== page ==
Game Development

NextFloor, Nexon, and Netmarble Get Fined for Advertising Loot Boxes

By Muhammad Bilal Syahrir

Seriously developers, don’t ever try this way for your campaign.

Three Korean gaming companies are being fined for advertising loot boxes by the Korean Fair Trade Commision. How did this happen and how much are they fined?

NextFloor, Netmarble, and Nexon are all fined for advertising loot boxes by deceiving their customers. A total of US$950,000 have been sanctioned by the Korean Fair Trade Commision (FTC).

US$4,600 for NextFloor, US$55,000 for Netmarble, and most notably US$875,000 for Nexon. Nexon specifically, is the developer of famous online games in South Korea. One of the games is Sudden Attack.

During a special event for the game known as “Celebrity Count”, Nexon encouraged players to buy loot boxes and gained awards and special in-game items. Two of 16 puzzles can only be acquired through buying loot boxes.

Unfortunately, Nexon hid the percentage rate of the odds in getting a rare item, which was around 0.5%. Each loot box cost US$0.85, meaning that players have to at least spend US$13.6 in order to get a rare item. But since there is a low odd in completing the puzzle, players are urged to buy more.

A report from Korea Times claims that a player spent a total of US$432 to complete the puzzle.

But Nexon defended themselves by claiming that they used the phrase ‘random provision’. It generally aims for players to suggest the items would be provided at random, and that the odds of obtaining each puzzle piece were different.

The same case goes for Netmarble and NextFloor. These two developers were also found repeatedly providing misleading information on items from their loot boxes.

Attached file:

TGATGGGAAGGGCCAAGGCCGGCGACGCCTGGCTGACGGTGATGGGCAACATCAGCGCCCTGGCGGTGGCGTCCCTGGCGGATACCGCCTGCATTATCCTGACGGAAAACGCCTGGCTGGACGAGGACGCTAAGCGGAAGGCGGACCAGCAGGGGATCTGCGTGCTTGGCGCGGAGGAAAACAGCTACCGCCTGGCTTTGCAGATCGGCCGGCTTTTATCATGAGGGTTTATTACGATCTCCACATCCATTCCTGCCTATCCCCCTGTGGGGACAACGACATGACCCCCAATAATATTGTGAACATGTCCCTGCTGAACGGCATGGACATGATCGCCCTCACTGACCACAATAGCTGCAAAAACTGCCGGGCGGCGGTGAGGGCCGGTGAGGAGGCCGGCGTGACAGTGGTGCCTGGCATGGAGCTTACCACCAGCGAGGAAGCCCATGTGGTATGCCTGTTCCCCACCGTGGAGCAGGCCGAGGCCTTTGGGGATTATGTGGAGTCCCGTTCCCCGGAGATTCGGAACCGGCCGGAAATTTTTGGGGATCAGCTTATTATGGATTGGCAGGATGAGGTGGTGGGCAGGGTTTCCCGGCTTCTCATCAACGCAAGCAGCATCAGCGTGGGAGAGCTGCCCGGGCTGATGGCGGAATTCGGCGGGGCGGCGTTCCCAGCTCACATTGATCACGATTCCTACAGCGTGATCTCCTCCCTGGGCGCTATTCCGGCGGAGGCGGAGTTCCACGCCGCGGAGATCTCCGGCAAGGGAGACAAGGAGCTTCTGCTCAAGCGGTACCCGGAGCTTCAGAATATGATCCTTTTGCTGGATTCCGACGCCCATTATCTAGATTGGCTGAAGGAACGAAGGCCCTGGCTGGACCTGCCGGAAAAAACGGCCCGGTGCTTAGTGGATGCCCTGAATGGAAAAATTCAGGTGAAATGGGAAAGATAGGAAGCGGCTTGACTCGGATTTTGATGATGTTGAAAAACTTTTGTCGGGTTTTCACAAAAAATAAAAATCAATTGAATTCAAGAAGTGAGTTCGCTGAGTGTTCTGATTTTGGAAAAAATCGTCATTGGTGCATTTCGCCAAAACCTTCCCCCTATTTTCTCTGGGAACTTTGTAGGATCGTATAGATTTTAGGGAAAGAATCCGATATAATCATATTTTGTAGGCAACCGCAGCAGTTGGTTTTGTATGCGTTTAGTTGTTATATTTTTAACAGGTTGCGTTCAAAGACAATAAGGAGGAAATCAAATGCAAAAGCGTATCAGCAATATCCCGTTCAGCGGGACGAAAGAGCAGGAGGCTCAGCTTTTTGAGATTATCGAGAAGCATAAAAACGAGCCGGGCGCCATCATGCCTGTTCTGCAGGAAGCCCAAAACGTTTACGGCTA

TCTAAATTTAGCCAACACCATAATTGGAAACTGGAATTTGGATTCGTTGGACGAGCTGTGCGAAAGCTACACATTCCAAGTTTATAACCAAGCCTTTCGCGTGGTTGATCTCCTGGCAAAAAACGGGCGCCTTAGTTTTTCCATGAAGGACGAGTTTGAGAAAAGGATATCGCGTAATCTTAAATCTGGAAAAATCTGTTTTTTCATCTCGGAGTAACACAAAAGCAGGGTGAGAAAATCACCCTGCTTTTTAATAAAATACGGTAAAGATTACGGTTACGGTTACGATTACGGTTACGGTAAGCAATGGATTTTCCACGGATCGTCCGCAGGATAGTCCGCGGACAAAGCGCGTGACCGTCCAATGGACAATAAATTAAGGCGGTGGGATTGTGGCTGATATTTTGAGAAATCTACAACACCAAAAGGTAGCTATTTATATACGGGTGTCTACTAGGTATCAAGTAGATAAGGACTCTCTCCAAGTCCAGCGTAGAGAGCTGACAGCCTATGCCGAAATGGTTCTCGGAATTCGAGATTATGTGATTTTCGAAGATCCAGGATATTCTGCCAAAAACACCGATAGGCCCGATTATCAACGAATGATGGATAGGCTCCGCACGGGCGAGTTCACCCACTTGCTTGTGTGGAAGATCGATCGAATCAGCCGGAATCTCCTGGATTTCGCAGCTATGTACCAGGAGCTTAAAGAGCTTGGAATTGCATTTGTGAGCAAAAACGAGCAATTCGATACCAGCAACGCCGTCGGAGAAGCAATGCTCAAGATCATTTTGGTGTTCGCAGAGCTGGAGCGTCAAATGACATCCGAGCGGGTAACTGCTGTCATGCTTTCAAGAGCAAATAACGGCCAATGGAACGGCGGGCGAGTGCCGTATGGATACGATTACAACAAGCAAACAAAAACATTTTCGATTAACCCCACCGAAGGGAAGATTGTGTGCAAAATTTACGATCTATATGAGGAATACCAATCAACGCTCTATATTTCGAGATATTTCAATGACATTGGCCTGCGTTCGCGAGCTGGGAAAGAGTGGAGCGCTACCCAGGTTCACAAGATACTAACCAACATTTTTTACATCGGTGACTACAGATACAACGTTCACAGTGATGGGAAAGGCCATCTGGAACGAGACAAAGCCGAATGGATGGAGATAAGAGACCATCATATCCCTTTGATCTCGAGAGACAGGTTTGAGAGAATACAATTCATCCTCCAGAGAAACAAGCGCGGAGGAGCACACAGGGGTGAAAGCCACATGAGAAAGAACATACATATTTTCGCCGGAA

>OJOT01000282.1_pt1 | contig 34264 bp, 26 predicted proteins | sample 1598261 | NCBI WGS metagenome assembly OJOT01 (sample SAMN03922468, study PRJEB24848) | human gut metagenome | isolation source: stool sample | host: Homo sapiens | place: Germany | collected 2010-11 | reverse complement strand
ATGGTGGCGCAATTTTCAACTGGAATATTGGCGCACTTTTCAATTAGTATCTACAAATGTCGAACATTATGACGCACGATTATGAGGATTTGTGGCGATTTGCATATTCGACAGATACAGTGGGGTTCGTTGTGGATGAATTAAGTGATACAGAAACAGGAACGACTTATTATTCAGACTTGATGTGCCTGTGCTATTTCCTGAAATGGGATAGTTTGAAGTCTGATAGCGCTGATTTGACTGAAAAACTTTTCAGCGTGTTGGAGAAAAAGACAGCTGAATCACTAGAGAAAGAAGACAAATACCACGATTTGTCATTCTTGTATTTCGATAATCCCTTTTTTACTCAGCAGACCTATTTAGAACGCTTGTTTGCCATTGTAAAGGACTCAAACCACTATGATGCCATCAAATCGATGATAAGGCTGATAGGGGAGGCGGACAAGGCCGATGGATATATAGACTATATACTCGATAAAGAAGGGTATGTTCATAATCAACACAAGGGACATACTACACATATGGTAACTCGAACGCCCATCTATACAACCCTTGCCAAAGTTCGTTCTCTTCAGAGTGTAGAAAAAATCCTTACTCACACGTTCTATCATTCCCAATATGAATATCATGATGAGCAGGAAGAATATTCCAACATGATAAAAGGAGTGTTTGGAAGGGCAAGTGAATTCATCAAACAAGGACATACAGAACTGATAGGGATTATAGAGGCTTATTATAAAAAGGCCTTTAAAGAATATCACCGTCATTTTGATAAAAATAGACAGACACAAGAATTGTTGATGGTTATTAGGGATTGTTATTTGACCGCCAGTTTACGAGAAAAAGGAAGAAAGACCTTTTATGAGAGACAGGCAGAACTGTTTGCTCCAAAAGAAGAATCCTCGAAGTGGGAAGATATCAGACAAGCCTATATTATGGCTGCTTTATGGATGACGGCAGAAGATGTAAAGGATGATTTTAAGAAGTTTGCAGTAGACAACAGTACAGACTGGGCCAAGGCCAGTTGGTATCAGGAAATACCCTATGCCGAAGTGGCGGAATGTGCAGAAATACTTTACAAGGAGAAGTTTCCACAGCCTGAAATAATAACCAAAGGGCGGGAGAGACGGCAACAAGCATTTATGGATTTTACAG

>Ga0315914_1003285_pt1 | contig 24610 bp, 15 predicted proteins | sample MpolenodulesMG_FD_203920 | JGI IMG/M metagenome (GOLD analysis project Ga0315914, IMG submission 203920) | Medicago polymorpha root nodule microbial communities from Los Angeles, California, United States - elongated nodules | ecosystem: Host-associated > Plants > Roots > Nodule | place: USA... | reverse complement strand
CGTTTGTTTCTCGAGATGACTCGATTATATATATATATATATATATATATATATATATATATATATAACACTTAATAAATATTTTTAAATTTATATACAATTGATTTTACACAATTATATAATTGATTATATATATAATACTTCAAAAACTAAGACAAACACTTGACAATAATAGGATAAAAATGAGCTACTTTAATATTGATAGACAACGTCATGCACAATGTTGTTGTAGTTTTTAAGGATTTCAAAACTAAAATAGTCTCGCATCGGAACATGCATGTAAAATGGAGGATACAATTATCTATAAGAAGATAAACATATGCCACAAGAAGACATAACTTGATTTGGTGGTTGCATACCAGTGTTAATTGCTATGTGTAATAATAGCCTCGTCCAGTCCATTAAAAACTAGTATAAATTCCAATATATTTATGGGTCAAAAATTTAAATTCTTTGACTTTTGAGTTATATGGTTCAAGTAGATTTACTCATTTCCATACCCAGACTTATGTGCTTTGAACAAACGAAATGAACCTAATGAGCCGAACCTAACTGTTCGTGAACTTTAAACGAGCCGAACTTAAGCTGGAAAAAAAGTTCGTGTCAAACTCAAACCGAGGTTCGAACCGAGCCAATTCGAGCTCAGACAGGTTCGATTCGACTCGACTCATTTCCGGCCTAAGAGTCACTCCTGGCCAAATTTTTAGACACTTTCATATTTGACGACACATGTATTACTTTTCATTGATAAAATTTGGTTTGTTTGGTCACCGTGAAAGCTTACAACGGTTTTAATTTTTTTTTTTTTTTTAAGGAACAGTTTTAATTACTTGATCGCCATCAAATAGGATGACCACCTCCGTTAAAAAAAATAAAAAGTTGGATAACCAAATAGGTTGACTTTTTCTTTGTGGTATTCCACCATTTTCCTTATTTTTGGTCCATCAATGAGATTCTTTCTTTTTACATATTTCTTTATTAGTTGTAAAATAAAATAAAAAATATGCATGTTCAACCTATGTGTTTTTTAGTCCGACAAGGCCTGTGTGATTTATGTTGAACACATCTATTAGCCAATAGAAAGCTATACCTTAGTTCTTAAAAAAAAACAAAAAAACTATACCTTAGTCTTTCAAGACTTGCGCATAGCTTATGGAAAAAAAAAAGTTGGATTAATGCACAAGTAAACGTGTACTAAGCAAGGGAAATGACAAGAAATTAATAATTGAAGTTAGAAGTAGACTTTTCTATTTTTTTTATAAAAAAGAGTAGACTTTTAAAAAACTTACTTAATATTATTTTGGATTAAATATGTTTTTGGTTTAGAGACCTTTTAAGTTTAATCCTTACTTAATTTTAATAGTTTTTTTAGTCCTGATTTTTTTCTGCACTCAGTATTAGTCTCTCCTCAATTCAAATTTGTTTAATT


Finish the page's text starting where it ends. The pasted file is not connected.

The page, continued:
ESRB to Utilize New Rules for In-Game Purchases

The Entertainment Software Board also known as ESRB has finally taken action regarding loot box controversy. The board will imply new rules for in-game purchases in every platform. What will the rule be like?

Ever since the loot box case from EA’s Star Wars Battlefront 2 went viral, various companies and organization are stepping in. This includes ESRB and also Apple.

The main reason why ESRB is stepping in has been stated by their very own President, Patricia Vance. She stated that most parents do not understand what a loot box is and she does not want to confuse them with in-game jargons. Rather, they want parents to know clearly and immediately when viewing the back cover of the game.

Will we see more companies and regulators implement new rules for loot boxes? Is it fair for Nexon, Netmarble, and NextFloor for their fines? Share your thoughts in the comment section below.

Source: The Korean Herald/Dotesports/Kotaku. Edited by Devi




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